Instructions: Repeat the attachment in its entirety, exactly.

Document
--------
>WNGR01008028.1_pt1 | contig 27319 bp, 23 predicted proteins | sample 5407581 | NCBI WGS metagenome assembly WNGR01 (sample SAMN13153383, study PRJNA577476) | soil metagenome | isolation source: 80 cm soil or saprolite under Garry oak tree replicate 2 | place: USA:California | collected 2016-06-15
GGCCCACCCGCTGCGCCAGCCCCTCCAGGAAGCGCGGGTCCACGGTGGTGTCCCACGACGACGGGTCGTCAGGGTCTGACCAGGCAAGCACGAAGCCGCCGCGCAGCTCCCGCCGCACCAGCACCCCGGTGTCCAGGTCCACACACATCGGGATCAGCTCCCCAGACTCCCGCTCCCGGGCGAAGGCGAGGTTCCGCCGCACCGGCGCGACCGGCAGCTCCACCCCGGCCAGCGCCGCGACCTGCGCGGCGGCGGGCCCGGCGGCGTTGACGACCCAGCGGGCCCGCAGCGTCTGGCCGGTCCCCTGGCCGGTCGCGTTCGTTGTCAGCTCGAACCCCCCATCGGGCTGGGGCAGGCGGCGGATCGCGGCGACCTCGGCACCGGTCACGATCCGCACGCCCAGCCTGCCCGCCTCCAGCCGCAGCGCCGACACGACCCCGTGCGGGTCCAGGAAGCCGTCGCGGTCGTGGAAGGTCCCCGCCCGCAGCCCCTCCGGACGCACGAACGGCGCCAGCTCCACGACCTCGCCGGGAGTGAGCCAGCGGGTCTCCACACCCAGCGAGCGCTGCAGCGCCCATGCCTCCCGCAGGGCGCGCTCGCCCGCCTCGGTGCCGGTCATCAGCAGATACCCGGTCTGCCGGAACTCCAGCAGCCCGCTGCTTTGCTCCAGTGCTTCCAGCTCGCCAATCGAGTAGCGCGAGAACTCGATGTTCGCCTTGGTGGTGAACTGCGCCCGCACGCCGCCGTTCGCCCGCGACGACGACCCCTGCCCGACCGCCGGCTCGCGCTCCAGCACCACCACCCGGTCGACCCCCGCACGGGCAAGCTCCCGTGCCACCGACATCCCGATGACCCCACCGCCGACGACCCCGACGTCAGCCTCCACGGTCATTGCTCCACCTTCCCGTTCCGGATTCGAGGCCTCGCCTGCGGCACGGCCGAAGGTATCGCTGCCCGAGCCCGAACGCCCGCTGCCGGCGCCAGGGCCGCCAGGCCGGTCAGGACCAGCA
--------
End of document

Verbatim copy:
>WNGR01008028.1_pt1 | contig 27319 bp, 23 predicted proteins | sample 5407581 | NCBI WGS metagenome assembly WNGR01 (sample SAMN13153383, study PRJNA577476) | soil metagenome | isolation source: 80 cm soil or saprolite under Garry oak tree replicate 2 | place: USA:California | collected 2016-06-15
GGCCCACCCGCTGCGCCAGCCCCTCCAGGAAGCGCGGGTCCACGGTGGTGTCCCACGACGACGGGTCGTCAGGGTCTGACCAGGCAAGCACGAAGCCGCCGCGCAGCTCCCGCCGCACCAGCACCCCGGTGTCCAGGTCCACACACATCGGGATCAGCTCCCCAGACTCCCGCTCCCGGGCGAAGGCGAGGTTCCGCCGCACCGGCGCGACCGGCAGCTCCACCCCGGCCAGCGCCGCGACCTGCGCGGCGGCGGGCCCGGCGGCGTTGACGACCCAGCGGGCCCGCAGCGTCTGGCCGGTCCCCTGGCCGGTCGCGTTCGTTGTCAGCTCGAACCCCCCATCGGGCTGGGGCAGGCGGCGGATCGCGGCGACCTCGGCACCGGTCACGATCCGCACGCCCAGCCTGCCCGCCTCCAGCCGCAGCGCCGACACGACCCCGTGCGGGTCCAGGAAGCCGTCGCGGTCGTGGAAGGTCCCCGCCCGCAGCCCCTCCGGACGCACGAACGGCGCCAGCTCCACGACCTCGCCGGGAGTGAGCCAGCGGGTCTCCACACCCAGCGAGCGCTGCAGCGCCCATGCCTCCCGCAGGGCGCGCTCGCCCGCCTCGGTGCCGGTCATCAGCAGATACCCGGTCTGCCGGAACTCCAGCAGCCCGCTGCTTTGCTCCAGTGCTTCCAGCTCGCCAATCGAGTAGCGCGAGAACTCGATGTTCGCCTTGGTGGTGAACTGCGCCCGCACGCCGCCGTTCGCCCGCGACGACGACCCCTGCCCGACCGCCGGCTCGCGCTCCAGCACCACCACCCGGTCGACCCCCGCACGGGCAAGCTCCCGTGCCACCGACATCCCGATGACCCCACCGCCGACGACCCCGACGTCAGCCTCCACGGTCATTGCTCCACCTTCCCGTTCCGGATTCGAGGCCTCGCCTGCGGCACGGCCGAAGGTATCGCTGCCCGAGCCCGAACGCCCGCTGCCGGCGCCAGGGCCGCCAGGCCGGTCAGGACCAGCA